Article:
Elisina Tyler to Mildred Barnes Bliss, March 5, 1914
March 5th 1914Thursday.
I can’t wait till to-morrow evening to tell you that Mr. Wainwright proposes to try and bring about, by an amicable arrangement,See letter of May 15, 1914, in which Elisina writes to Mildred Barnes Bliss that "Grant Richards opposes himself most strenuously to any friendly agreement about seeing the children." that I shall have access to the children.Gioia Richards Owtram, Gerard Franklin Richards, Charles (“Carlos”) Geoffrey Richards (1902–1959), and Geoffrey Herbert Richards (1906–1983). This is the result of my declaring my intuition [sic] of applying to the court for the privilege of seeing them. (Please forgive this untidy note.) I have written to say that I want to see them for as long a period every year as the court will grant me. In one case a fortnight a year was allowed. I should like to join the children at CaerleonCaerleon Cottage, the country home of Elisina Tyler in western Cornwall at Ruan Minor, a small village on the Lizard peninsula. See letter of June 10, 1910. for the stipulated time. Please say a small prayer for me. Do you remember,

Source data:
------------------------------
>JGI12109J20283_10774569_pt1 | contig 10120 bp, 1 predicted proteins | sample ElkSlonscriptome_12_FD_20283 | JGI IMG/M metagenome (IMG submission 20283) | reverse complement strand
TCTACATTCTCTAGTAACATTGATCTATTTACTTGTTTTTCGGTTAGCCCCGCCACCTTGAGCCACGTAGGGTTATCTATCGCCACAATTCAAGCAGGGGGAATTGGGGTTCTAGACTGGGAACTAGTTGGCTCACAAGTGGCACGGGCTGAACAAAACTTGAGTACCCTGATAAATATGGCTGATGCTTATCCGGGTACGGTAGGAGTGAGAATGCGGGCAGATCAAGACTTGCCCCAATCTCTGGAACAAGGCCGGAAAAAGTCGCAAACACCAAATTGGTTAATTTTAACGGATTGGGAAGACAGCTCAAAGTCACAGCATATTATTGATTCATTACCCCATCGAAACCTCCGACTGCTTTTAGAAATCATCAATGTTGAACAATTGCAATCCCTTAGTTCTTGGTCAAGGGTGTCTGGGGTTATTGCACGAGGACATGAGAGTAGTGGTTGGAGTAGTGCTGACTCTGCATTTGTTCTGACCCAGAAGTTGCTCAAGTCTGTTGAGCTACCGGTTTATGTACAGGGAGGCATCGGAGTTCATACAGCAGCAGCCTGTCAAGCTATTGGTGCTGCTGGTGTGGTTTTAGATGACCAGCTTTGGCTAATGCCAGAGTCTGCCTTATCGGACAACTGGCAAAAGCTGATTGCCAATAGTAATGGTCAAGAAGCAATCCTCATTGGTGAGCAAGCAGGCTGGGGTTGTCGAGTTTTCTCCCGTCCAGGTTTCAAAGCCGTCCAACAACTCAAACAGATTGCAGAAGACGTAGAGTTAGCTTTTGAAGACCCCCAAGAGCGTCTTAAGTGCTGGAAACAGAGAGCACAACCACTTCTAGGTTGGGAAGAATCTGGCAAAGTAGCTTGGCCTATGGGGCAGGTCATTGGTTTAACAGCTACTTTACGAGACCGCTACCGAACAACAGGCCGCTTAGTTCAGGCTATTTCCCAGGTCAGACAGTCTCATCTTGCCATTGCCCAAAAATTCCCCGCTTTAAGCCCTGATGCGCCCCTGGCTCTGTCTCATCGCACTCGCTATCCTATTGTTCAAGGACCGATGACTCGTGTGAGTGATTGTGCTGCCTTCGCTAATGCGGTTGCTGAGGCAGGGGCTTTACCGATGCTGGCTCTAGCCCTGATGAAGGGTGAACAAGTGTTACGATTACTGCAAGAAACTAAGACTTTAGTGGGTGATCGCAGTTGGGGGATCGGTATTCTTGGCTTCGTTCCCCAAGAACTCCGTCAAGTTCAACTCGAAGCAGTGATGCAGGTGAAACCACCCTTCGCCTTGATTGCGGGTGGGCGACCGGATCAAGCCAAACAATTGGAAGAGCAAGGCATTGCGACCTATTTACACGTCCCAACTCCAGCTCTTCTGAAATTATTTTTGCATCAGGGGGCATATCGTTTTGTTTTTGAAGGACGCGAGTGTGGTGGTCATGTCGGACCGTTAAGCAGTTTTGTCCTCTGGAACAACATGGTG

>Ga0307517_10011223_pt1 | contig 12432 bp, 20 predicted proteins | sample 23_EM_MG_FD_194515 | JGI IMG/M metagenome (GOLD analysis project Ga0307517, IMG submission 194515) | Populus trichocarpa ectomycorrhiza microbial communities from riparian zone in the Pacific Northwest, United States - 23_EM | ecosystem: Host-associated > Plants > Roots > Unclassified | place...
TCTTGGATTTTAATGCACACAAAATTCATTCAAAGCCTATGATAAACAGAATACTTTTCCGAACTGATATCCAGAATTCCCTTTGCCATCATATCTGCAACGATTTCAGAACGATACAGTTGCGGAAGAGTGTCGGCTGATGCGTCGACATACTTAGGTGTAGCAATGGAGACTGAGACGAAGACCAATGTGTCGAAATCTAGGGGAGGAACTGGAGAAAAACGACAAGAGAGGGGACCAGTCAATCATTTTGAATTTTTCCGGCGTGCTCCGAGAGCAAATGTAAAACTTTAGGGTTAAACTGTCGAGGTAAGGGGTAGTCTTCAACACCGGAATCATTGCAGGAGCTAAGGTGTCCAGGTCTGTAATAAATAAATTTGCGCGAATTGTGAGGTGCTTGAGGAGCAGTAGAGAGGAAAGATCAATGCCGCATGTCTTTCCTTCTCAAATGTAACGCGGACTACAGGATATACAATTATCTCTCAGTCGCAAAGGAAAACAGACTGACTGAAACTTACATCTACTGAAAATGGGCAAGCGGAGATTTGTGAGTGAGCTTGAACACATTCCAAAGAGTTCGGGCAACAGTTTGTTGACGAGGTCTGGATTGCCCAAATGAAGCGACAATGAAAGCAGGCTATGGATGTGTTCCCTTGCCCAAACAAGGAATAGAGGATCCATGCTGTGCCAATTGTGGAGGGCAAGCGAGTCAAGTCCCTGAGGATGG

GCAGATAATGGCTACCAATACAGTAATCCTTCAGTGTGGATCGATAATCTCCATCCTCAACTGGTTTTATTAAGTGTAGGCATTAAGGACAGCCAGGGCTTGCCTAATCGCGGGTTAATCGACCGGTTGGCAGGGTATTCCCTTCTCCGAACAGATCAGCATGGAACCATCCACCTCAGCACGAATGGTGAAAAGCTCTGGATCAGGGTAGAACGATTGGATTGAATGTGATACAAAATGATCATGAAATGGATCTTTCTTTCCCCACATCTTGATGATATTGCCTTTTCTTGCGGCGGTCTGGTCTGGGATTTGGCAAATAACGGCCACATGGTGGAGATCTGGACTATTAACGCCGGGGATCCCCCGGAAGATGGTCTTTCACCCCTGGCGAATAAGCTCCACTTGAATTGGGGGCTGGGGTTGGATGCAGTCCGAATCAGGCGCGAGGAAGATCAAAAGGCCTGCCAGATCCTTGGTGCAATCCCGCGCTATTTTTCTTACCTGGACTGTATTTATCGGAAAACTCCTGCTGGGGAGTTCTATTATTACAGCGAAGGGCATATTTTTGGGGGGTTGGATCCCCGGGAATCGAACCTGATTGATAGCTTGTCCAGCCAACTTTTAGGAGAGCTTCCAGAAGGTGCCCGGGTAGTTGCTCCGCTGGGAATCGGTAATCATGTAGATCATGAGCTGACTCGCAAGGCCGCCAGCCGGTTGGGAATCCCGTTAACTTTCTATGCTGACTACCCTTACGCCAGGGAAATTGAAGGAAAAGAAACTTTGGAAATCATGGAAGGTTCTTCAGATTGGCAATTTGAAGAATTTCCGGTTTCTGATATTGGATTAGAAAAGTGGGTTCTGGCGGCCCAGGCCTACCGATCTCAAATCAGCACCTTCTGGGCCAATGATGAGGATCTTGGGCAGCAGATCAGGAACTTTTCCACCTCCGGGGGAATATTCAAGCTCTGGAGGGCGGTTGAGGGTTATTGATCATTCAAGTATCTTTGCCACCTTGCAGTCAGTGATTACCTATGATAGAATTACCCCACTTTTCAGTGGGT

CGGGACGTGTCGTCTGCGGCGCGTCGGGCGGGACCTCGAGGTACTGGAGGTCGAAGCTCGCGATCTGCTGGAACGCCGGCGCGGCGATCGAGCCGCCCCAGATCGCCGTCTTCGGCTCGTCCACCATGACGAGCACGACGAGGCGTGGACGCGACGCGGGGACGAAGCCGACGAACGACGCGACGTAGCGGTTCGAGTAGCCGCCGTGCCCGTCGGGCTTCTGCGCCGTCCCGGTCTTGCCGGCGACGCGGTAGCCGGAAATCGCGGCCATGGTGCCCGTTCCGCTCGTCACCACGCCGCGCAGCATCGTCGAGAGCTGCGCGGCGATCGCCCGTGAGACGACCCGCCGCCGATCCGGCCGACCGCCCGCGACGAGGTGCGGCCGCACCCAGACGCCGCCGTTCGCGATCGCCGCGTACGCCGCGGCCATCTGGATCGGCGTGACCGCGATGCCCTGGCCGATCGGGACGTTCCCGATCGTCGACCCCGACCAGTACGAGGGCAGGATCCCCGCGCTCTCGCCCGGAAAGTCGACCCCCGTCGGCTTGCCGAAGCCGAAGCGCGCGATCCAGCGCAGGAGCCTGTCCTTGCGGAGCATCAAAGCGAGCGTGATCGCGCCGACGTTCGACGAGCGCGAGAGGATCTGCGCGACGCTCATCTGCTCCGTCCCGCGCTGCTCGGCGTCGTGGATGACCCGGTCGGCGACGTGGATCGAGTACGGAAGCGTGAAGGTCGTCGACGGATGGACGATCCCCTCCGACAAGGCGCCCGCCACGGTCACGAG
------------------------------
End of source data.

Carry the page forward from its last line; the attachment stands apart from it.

Let us endure an hour and see injustice done?A reference to A. E. Housman’s poem of 1887, “A Shropshire Lad,” verse 48. Can it be that the next hour is about to strike? Tell me to lock up my hopes in the innermost place of my heart. I can feel them beating against the bars with their wings.
My best love to you both. Au revoir à demain.“Goodbye until tomorrow.”